Monday, September 28, 2015

National Scenic Trail Route Approved Through Adirondacks

North Country National Scenic Trail MapAfter 10 years of planning, the New York State Department of Environmental Conservation (DEC) has approved the Adirondack Park Trail Plan for the North Country National Scenic Trail (NC-NST), effective October 10.

The plan routes the projected 4,600-mile National Scenic Trail through the middle of the Adirondack Park. The NC-NST traverses the northern tier of the United States between Crown Point State Historic Site on Lake Champlain and Lake Sakakawea State Park on the Missouri River in North Dakota.  About 2,700 miles of the trail have been completed so far.  Within the Adirondack Park, the trail is expected to be about 158 miles long when complete, between Forestport in Oneida County and Crown Point.

The approved NC-NST plan for the Adirondack Park prefers a central route that avoids the High Peaks and uses about 81 miles of existing foot trails; another 39 miles of trail will need to be built. An estimated 27 miles of road walking will make what are hoped to be temporary connections between trailheads. There is a notable gap in the trail between North Creek and the Vanderwhacker Mountain Wild Forest.

North Country Scenic Trail RouteThe trail route intersects eight Adirondack Forest Preserve management areas: Black River Wild Forest, West Canada Lake Wilderness, Moose River Plains Wild Forest, Jessup River Wild Forest, Siamese Ponds Wilderness, Vanderwhacker Mountain Wild Forest, Hoffman Notch Wilderness and Hammond Pond Wild Forest. Where new trail segments are needed, the proposed route is expected to be incorporated into future Unit Management Plans (UMPs) for these management units.  The route is also expected to cross four conservation easement tracts: the North Lake Tract, Perkins Clearing – Speculator Tree Farm Easements, and the Lyme Easement in Crown Point.

With the completion of the Adirondack Park Trail Plan, sections of existing trail within the Park can now be marked and maintained as the NC-NST. These sections will join others already established in New York State. The Trail enters the state at Allegany State Park, where it then overlaps with the Finger Lakes Trail for 460 miles.

North Country Scenic Trail markerThe 1980 federal legislation establishing the North Country NST as part of the National Trails System requires that it be developed and managed through a federal-state-local-private partnership with the National Park Service providing overall administration and coordination.

To date, Congress has authorized the establishment of 11 National Scenic Trails patterned on the Appalachian Trail.

A pdf of the Adirondack Park Trail Plan for the North Country National Scenic Trail is available online.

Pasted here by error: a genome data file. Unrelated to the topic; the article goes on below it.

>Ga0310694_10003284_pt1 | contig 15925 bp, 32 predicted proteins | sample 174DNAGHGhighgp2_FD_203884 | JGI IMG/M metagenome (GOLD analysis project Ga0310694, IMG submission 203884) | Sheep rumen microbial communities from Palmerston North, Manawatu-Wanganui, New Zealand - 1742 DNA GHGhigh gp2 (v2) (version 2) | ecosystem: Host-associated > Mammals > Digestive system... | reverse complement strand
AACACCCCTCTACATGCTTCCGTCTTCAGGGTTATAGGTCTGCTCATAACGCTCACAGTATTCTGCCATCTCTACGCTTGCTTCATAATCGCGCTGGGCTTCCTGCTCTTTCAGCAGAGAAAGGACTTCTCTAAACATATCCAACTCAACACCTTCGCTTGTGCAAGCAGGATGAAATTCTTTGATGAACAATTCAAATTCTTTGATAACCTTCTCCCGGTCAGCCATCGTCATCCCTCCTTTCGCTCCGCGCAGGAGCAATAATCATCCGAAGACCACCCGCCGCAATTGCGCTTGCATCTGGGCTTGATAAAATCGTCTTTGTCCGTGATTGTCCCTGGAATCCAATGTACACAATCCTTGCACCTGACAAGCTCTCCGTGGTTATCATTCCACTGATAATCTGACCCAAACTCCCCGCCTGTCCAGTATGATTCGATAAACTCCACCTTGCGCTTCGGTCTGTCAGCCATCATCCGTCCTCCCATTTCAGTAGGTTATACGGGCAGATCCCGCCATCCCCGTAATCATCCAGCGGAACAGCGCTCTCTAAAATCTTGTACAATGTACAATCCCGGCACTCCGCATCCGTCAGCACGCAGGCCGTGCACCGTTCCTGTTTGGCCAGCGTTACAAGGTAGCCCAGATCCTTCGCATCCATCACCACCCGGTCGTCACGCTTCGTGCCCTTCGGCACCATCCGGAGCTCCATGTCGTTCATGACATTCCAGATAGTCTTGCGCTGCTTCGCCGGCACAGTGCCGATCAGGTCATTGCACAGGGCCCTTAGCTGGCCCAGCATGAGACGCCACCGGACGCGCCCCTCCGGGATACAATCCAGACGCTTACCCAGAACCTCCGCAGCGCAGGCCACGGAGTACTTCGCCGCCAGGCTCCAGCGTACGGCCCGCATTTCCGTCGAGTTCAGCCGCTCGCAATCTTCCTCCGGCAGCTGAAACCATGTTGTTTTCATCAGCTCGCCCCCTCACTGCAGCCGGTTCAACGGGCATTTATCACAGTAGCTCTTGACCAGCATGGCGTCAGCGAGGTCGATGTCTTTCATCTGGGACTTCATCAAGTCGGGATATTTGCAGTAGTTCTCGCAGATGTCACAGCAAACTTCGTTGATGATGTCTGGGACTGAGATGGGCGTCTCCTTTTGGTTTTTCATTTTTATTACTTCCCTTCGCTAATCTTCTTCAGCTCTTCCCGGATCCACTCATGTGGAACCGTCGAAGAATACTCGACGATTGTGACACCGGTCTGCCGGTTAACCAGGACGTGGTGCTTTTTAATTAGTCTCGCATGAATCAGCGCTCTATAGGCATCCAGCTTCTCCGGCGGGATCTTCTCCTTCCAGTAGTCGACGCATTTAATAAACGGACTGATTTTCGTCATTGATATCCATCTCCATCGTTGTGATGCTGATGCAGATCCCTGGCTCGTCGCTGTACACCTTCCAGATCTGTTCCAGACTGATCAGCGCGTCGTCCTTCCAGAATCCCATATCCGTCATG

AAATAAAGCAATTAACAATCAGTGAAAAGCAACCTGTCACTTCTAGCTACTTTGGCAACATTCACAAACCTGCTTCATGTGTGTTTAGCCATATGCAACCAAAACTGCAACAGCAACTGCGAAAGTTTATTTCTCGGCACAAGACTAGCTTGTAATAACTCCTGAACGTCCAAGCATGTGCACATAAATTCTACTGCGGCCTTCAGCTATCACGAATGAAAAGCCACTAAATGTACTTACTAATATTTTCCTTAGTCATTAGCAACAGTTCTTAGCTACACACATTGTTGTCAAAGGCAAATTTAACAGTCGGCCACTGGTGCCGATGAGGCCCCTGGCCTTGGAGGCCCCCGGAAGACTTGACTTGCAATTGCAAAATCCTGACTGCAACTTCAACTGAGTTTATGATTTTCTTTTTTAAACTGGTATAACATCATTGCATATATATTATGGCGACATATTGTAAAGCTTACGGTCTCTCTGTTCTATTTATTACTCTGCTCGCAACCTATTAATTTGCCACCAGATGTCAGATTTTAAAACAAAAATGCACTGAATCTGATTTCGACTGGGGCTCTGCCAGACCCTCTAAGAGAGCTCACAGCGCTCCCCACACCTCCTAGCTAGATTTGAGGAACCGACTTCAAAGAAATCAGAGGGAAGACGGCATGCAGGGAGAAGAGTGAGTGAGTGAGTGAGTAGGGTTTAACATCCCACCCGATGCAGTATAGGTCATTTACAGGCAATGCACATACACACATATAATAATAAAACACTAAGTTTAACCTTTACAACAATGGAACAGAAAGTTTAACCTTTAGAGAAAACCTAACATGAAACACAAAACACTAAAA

You can learn more about the North Country National Scenic Trail here.

Photo below courtesy Wikimedia user MDuchek).

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5 Responses

  1. I see the gap is still there. It’s not a continuous trail with a gap. When this route was originally proposed someone (I forget who) proposed an alternative that didn’t have a gap. Apparently the DEC didn’t like that idea.

  2. Woody says:

    Apparently DEC would rather do something half-a$$ed than do it right the first time. Yay, DEC issued a plan to route the NC Trail through the Adirondacks. Too bad it’s unworkable and will only result in decades of revision. I’ve hiked the NP Trail, but I would not bother with this version of the NC Trail, for two glaring reasons:

    (1) Hiking almost 20 miles of road through Speculator is very low on my bucket list of things to do in life.

    (2) I lack access to a helicopter to transport me directly from North Creek to the top of Moxham Mtn.

  3. Curt Austin says:

    Must these things take ten years? 120 monthly meetings? I guess so.

    Anyway, I’m enjoying the thought that the gap at North Creek might soon be filled by a plan to develop a rail trail from North Creek to Tahawus, along which the NC Trail can run as far as Northwoods Club Road where the map suggests it turns east across the Boreas River. As much as I like Moxham Mountain, trails of this nature are not supposed to go up and down a lot of mountains. This route would be very cool, crossing the 314-foot bridge below the gorge section of the Hudson. Some great campsites there, where the Boreas joins the Hudson.

  4. Kyle says:

    I wonder if they’ll publish an alternate map of how to avoid being poisoned by fracking water all through western Pennsylvania.

  5. Kurt Seitz says:

    Ten years of planning is a major understatement! I first worked on finding a route for the NCT through the Adirondacks in 1990. We had years of meetings before the DEC shelved the plan. A new effort was undertaken by others about ten years ago. Mary Coffin especially has taken great effort to come up with a route acceptable to the powers that be. The plan that has finally been approved is fairly close to the route I first proposed 25 years ago. I’m not going to question Mary’s judgement in making changes that I haven’t been privy to. I’m certain there are good reasons for the route now chosen. In particular, I’m sure that many people would prefer to see the NCT use the current rail bridge over the Hudson River at some future time. Congratulations to all who persevered in bringing the plan to this point!

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